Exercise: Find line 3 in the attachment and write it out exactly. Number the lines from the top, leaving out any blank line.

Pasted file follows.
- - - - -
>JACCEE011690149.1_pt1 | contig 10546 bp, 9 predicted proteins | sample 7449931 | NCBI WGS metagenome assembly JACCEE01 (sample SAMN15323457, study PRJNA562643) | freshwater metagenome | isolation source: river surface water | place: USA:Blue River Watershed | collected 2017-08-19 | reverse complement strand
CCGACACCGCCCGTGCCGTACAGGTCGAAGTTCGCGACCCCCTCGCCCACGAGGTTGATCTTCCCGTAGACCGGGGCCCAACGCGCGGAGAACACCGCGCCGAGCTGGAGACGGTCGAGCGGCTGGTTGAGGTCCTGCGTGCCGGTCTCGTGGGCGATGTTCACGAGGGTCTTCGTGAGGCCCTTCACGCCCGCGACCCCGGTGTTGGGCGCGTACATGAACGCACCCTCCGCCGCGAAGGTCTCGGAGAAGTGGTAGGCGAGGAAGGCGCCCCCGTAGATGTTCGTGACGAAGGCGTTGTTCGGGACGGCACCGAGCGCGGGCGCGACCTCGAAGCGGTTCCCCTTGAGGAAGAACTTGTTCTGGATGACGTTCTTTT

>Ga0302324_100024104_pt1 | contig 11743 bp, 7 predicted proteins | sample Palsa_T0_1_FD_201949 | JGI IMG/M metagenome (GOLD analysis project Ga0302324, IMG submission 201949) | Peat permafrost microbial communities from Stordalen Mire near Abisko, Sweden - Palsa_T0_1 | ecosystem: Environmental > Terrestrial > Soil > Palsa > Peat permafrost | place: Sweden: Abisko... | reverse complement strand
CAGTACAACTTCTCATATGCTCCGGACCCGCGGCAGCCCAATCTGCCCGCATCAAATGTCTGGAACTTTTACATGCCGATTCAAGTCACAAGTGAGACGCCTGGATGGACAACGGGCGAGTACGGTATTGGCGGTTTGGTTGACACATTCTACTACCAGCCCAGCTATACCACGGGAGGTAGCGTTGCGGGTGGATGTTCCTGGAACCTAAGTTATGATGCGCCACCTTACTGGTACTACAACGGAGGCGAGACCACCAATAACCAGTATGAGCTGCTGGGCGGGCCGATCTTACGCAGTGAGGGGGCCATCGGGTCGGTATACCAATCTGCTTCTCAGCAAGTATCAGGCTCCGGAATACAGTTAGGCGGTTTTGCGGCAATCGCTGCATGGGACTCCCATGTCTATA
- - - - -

>Ga0302324_100024104_pt1 | contig 11743 bp, 7 predicted proteins | sample Palsa_T0_1_FD_201949 | JGI IMG/M metagenome (GOLD analysis project Ga0302324, IMG submission 201949) | Peat permafrost microbial communities from Stordalen Mire near Abisko, Sweden - Palsa_T0_1 | ecosystem: Environmental > Terrestrial > Soil > Palsa > Peat permafrost | place: Sweden: Abisko... | reverse complement strand